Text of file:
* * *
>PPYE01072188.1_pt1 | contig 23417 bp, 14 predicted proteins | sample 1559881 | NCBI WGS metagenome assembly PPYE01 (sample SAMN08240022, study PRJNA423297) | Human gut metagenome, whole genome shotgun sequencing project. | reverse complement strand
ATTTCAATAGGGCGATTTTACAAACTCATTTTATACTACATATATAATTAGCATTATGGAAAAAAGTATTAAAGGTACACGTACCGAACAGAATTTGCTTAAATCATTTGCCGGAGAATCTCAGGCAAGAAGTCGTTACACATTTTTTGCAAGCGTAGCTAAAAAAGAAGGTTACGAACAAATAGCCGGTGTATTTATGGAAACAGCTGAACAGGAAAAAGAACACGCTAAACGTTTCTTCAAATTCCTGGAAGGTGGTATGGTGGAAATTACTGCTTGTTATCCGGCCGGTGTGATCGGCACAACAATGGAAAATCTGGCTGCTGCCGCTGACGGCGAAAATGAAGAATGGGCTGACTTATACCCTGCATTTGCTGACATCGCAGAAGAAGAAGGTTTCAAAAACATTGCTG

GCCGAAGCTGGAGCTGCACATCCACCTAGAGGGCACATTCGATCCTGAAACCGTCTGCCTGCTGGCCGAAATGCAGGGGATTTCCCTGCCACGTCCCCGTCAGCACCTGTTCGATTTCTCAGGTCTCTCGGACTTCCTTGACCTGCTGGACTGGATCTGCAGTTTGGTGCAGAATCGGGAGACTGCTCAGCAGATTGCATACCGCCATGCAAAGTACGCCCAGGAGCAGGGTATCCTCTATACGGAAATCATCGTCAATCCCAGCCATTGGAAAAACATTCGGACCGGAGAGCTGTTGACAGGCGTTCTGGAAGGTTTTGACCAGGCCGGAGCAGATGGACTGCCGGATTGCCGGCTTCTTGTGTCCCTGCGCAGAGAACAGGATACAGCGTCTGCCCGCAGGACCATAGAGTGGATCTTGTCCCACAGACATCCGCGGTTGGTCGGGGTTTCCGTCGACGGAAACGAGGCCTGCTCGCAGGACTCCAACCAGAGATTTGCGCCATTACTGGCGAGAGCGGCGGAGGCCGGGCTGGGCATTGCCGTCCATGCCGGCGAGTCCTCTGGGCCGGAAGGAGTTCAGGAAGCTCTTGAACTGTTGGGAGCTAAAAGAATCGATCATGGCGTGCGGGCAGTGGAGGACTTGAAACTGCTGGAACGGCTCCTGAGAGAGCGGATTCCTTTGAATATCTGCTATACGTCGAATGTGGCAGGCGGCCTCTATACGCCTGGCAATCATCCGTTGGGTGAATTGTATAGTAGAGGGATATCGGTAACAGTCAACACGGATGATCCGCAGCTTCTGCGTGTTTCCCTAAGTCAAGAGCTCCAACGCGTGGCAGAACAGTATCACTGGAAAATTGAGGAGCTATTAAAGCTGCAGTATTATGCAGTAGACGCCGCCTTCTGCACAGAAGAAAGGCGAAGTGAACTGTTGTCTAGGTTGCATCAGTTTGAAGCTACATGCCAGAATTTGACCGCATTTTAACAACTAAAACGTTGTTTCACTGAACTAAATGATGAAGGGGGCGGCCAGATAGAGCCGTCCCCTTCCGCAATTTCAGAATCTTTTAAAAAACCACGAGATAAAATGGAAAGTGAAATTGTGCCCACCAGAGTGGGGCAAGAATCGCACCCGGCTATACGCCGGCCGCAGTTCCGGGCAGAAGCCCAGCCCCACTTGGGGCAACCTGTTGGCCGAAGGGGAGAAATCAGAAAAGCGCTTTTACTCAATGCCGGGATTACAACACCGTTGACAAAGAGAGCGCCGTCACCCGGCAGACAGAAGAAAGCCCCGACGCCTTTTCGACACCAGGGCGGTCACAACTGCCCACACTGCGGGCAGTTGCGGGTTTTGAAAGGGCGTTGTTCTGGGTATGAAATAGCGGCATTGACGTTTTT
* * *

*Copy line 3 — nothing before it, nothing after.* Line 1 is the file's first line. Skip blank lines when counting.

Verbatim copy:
GCCGAAGCTGGAGCTGCACATCCACCTAGAGGGCACATTCGATCCTGAAACCGTCTGCCTGCTGGCCGAAATGCAGGGGATTTCCCTGCCACGTCCCCGTCAGCACCTGTTCGATTTCTCAGGTCTCTCGGACTTCCTTGACCTGCTGGACTGGATCTGCAGTTTGGTGCAGAATCGGGAGACTGCTCAGCAGATTGCATACCGCCATGCAAAGTACGCCCAGGAGCAGGGTATCCTCTATACGGAAATCATCGTCAATCCCAGCCATTGGAAAAACATTCGGACCGGAGAGCTGTTGACAGGCGTTCTGGAAGGTTTTGACCAGGCCGGAGCAGATGGACTGCCGGATTGCCGGCTTCTTGTGTCCCTGCGCAGAGAACAGGATACAGCGTCTGCCCGCAGGACCATAGAGTGGATCTTGTCCCACAGACATCCGCGGTTGGTCGGGGTTTCCGTCGACGGAAACGAGGCCTGCTCGCAGGACTCCAACCAGAGATTTGCGCCATTACTGGCGAGAGCGGCGGAGGCCGGGCTGGGCATTGCCGTCCATGCCGGCGAGTCCTCTGGGCCGGAAGGAGTTCAGGAAGCTCTTGAACTGTTGGGAGCTAAAAGAATCGATCATGGCGTGCGGGCAGTGGAGGACTTGAAACTGCTGGAACGGCTCCTGAGAGAGCGGATTCCTTTGAATATCTGCTATACGTCGAATGTGGCAGGCGGCCTCTATACGCCTGGCAATCATCCGTTGGGTGAATTGTATAGTAGAGGGATATCGGTAACAGTCAACACGGATGATCCGCAGCTTCTGCGTGTTTCCCTAAGTCAAGAGCTCCAACGCGTGGCAGAACAGTATCACTGGAAAATTGAGGAGCTATTAAAGCTGCAGTATTATGCAGTAGACGCCGCCTTCTGCACAGAAGAAAGGCGAAGTGAACTGTTGTCTAGGTTGCATCAGTTTGAAGCTACATGCCAGAATTTGACCGCATTTTAACAACTAAAACGTTGTTTCACTGAACTAAATGATGAAGGGGGCGGCCAGATAGAGCCGTCCCCTTCCGCAATTTCAGAATCTTTTAAAAAACCACGAGATAAAATGGAAAGTGAAATTGTGCCCACCAGAGTGGGGCAAGAATCGCACCCGGCTATACGCCGGCCGCAGTTCCGGGCAGAAGCCCAGCCCCACTTGGGGCAACCTGTTGGCCGAAGGGGAGAAATCAGAAAAGCGCTTTTACTCAATGCCGGGATTACAACACCGTTGACAAAGAGAGCGCCGTCACCCGGCAGACAGAAGAAAGCCCCGACGCCTTTTCGACACCAGGGCGGTCACAACTGCCCACACTGCGGGCAGTTGCGGGTTTTGAAAGGGCGTTGTTCTGGGTATGAAATAGCGGCATTGACGTTTTT